Shane Lowry is getting used to being the top man

Fri, May 15, 2009, 01:00

PHILIP REIDfollows amateur Shane Lowry in the first round at Baltray as the son of Offaly GAA legend Brendan starts another Lowry dynasty

IN AND around Ferbane, and even further afield, you’d still hear people refer to Brendan Lowry as “a legend”.

Rightly so, considering the part he played in Offaly’s All-Ireland football win in 1982 – depriving Kerry of a historic five-in-a-row.

But these days a new sporting dynasty has emerged in the Lowry household and it’s the feats of son, Shane, which tend to set tongues wagging. Rightly so, too.

Yesterday, as is his way, 22-year-old Shane Lowry went about his business without fuss. One of four amateurs invited to rub shoulders for a week with the sport’s millionaires, Lowry – who is expected to make his Walker Cup debut at the famed Merion club later this season before himself switching to the professional ranks – produced further evidence that his game is one that belongs at this exalted level.

In shooting a 67, five under, Lowry not only went some way towards ticking off a box on his wish list coming here, which was “to make the cut”, he also threw himself into the mix.

Who knows what can happen from now on in?

What Lowry did yesterday was to show how good he is, and what he is capable of doing.

“It was one of those days and I hope Colin Dalgleish was watching on TV,” quipped Lowry, referring to the Britain and Ireland Walker Cup captain.

If he wasn’t, word will surely find its way back.

Lowry, the Irish Close champion in 2007 and currently 16th in the amateur world rankings, has been the leading light in the amateur game here since Rory McIlroy moved to the professional ranks with a list of achievements as long as his arm.

Although Lowry hasn’t matched those records, his is nevertheless an impressive roll of honour in its own right, having led Ireland to victory in the European and Home International championships.

And there was a sense that the links at Baltray owed him something.

A couple of years ago, his clubs were stolen from the car park here during an East of Ireland championship.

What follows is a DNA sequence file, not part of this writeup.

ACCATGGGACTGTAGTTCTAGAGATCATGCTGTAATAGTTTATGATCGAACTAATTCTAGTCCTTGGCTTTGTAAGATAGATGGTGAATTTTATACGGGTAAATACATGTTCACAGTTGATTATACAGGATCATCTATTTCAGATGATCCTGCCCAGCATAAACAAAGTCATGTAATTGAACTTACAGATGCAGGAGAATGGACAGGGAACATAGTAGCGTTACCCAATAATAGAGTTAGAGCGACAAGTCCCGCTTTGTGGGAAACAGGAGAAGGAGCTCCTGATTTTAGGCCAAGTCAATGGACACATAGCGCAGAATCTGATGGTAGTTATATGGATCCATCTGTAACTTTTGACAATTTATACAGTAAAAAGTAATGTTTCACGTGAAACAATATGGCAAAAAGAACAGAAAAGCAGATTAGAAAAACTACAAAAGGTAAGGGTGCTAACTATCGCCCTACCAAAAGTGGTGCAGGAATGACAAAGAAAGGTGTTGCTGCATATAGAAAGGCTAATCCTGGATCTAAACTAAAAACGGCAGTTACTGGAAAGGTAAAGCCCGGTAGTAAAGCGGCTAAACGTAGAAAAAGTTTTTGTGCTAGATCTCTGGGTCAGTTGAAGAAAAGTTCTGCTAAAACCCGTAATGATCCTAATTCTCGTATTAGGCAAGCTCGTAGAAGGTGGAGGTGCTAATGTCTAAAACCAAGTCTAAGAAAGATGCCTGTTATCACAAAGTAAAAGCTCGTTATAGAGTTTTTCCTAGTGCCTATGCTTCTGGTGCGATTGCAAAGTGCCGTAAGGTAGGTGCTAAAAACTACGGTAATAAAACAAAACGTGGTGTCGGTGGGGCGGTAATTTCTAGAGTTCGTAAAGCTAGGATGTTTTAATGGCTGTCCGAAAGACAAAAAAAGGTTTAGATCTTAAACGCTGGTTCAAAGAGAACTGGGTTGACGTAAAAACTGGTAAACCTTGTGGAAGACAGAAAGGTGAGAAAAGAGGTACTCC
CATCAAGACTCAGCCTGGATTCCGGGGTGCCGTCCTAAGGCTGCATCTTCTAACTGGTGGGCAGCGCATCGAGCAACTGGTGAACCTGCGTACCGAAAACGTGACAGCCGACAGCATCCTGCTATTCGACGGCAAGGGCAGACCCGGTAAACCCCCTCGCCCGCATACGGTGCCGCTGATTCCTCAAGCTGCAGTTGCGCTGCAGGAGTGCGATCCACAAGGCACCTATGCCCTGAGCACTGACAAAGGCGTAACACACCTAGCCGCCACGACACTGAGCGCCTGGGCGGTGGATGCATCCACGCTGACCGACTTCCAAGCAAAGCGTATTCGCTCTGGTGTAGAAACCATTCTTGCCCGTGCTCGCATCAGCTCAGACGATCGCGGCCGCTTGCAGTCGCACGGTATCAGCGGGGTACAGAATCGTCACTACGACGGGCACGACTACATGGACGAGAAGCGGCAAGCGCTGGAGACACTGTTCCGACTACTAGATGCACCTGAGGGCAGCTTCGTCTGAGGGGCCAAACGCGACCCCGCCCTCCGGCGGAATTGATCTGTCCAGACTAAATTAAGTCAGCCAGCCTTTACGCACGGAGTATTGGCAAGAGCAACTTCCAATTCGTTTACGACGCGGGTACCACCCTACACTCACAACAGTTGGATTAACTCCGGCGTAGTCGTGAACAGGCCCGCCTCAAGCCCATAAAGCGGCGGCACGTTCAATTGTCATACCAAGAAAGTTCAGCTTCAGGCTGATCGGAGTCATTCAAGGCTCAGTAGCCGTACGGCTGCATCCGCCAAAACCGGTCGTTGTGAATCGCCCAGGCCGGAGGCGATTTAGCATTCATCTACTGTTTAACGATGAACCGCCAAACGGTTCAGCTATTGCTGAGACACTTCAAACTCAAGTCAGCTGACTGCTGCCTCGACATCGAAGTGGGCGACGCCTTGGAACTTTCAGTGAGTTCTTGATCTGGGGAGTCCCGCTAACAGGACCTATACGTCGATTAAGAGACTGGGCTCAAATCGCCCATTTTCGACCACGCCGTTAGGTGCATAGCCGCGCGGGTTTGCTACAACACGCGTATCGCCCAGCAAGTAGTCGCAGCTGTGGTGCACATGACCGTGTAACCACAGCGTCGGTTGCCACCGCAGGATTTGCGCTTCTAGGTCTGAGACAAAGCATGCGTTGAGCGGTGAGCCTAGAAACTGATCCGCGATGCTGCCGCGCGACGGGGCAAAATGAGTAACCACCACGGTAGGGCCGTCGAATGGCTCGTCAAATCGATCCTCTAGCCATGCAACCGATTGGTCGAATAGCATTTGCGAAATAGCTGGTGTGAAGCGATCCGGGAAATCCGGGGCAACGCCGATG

Lowry, though, has no hard feelings; indeed, there is nothing but affection for the Co Louth club where he has twice finished third in the East.

Yesterday, Lowry’s round caught fire on the 14th, his fifth. He made the journey from the 13th green – where he had three-putted for a second bogey in four holes – to the high 14th tee giving himself a talking too.

The theme of the self-analysis was to ensure there would be no more “silly mistakes”. There weren’t, with Lowry proceeding to turn his round around with a run of three successive birdies from there.

Although the hot streak came to an end with a par on the 17th, Lowry regained his touch on the front nine – his homeward run – with four further birdies and not a single dropped shot. The birdies came on the second, third, sixth and ninth holes. He played the three par fives in that stretch immaculately.

On the second, he found the green with a three-iron approach; he only required a seven-iron for his second into the third, and then hit driver-driver to set up a pitch and putt birdie on the sixth.

“I was playing for a par but the pitch came out really well and landed soft and rolled up for a gimme.”

On the ninth, his final hole, he hit a lobwedge to six feet and made the putt.

“I’ve played the East here three times and, to be honest, it is nearly easier this week than it would be (during that championship).

“For example, I hit it down the right at the last but that’s where the crowd were walking and I got a decent lie and was able to hit a four-iron in. In the East, you’d get a bad lie. I suppose those are the joys of pro golf.”

Lowry, a plus-five handicapper, had better get used to it. His plan is to go to the European Tour Q-School after the Walker Cup at Merion in August and attempt to get his tour card. This has given him a taste of what to expect.

“I got off to a shaky start but I was trying to enjoy myself more than anything else. I came here to make the cut and to see what happens after that.”